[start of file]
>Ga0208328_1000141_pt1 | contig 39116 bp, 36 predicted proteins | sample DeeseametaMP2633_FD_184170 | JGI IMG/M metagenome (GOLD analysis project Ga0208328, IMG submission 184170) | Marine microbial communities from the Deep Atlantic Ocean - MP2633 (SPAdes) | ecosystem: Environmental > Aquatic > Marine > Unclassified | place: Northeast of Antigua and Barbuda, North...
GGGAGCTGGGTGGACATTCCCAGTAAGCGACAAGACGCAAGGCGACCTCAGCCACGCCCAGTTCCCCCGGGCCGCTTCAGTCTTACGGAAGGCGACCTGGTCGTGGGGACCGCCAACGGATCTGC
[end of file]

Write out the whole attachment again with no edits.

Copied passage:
>Ga0208328_1000141_pt1 | contig 39116 bp, 36 predicted proteins | sample DeeseametaMP2633_FD_184170 | JGI IMG/M metagenome (GOLD analysis project Ga0208328, IMG submission 184170) | Marine microbial communities from the Deep Atlantic Ocean - MP2633 (SPAdes) | ecosystem: Environmental > Aquatic > Marine > Unclassified | place: Northeast of Antigua and Barbuda, North...
GGGAGCTGGGTGGACATTCCCAGTAAGCGACAAGACGCAAGGCGACCTCAGCCACGCCCAGTTCCCCCGGGCCGCTTCAGTCTTACGGAAGGCGACCTGGTCGTGGGGACCGCCAACGGATCTGC